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spacer Paper: Comic Book by Christina Croll spacer  

Narrative: Comic Book by Christina Croll. Paper, markers, collaged photographs printed at Stuyvesant High School by Christina Croll, a student and artist. Christina created this book for school aftter working with me on a rock opera I did for White Box Gallery in New York City. Printed at FedEx/Kinkos on 24th Street and 7th Avenue. I acquired this book from Christina Croll in January 2007. Christina had been working with me on the project, building stage sets, wearable sculptures and weapons for the opera. She used this comic to complete part of her assignment for Stuyvesant High School.

Acetate is derived from cellulose by deconstructing wood pulp with dissolving pulps into a purified fluffy white cellulose. The cellulose is then reacted with acetic acid and acetic anhydride with sulfuric acid. Then it is then put through partial hydrolysis to remove the sulfate and a sufficient number of acetate groups to give the product the desired properties. The most common form of cellulose acetate fiber has an acetate group on approximately two of every three hydroxyls. This is known as "acetate". After it is formed, cellulose acetate is dissolved in acetone into a viscous resin for extrusion through spinnerets. As the filaments emerge, the solvent is evaporated in warm air via dry spinning, producing fine cellulose acetate fibers.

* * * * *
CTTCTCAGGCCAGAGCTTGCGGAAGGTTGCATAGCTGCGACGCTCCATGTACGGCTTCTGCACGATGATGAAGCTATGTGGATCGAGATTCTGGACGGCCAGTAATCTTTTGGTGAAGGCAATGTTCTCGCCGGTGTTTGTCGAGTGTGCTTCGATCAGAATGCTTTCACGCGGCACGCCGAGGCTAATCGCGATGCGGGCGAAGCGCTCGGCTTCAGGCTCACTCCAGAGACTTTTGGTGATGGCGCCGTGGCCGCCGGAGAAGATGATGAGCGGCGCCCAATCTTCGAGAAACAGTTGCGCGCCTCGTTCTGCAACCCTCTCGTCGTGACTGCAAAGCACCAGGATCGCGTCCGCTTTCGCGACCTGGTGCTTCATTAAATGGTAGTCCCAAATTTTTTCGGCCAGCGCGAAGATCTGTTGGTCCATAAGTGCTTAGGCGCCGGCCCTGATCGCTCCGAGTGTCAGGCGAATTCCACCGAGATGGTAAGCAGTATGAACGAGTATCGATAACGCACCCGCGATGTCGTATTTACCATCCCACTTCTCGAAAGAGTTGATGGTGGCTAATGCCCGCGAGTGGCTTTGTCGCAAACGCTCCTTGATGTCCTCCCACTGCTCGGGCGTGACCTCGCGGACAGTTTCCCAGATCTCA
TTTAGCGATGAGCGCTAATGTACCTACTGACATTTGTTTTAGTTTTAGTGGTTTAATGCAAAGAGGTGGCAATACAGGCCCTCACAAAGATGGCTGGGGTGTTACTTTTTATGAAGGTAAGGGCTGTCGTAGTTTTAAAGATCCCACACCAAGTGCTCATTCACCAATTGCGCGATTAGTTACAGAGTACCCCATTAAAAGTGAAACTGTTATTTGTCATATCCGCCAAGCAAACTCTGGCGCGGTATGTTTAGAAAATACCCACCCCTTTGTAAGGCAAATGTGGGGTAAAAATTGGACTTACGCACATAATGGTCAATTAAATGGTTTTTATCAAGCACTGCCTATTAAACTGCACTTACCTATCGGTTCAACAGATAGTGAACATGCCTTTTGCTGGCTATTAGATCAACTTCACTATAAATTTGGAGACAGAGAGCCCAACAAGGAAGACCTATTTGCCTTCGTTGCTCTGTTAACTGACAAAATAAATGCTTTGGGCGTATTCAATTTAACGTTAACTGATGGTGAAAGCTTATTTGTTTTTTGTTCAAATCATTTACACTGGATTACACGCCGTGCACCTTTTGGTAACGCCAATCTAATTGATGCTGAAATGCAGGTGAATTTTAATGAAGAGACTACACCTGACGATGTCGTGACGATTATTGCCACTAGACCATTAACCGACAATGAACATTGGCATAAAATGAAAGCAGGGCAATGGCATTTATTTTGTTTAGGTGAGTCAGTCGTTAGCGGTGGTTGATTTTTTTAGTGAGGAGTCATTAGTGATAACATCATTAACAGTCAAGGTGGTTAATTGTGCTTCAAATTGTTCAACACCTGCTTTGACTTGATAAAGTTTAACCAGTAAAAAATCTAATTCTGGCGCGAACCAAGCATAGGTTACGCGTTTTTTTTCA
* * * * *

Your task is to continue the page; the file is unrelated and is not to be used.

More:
The paper was made from pulp obtained by chemical means, known as kraft pulping. Chips of wood were placed in a large, sealed container known as a digester. The digester contained a strongly alkaline solution of sodium hydroxide and sodium sulfide. Bleaching removes lignin and involves mixing the pulp with a series of oxidizing chemicals that react with the lignin. After each mixture, the pulp was washed with an alkaline solution that removes the treated lignin. Fillers were added to the pulp. Pulp was added to water to form slurry in order to make paper with an even density.

The marker bodies, caps, and plugs are formed from plastic resin. The marker reservoirs are formed from polyester. Powder and water are used to form the felt writing tip. In addition, felt-tipped pens require ink, and the pigments and synthetic substances used to make it. Toluol and xylol are synthetics used as solvents in dye as well as chemicals such as cyclic alkylene carbonates. Conventional additives, such as nonylphenylpolyglycol ether, alkylpoly-glycol ether, fatty acid polyglycol ester, or fatty alcohol ethoxalates, and preservatives, such as ortho-phenolphenyl and its sodium salt, ortho-hydroxydiphenyl, or 6-acetoxy-2,4-dimethhyl-m-dioxane, may also be added to the mixture. To make the body of the marker, plastic resin is injection-molded into a pen's body. Pen caps and plugs are formed in the same manner as the barrel.  The nib, or tip, of the marker is made from powder mixed with water, molded, and baked into its pointed or flat form.

  mary mattingly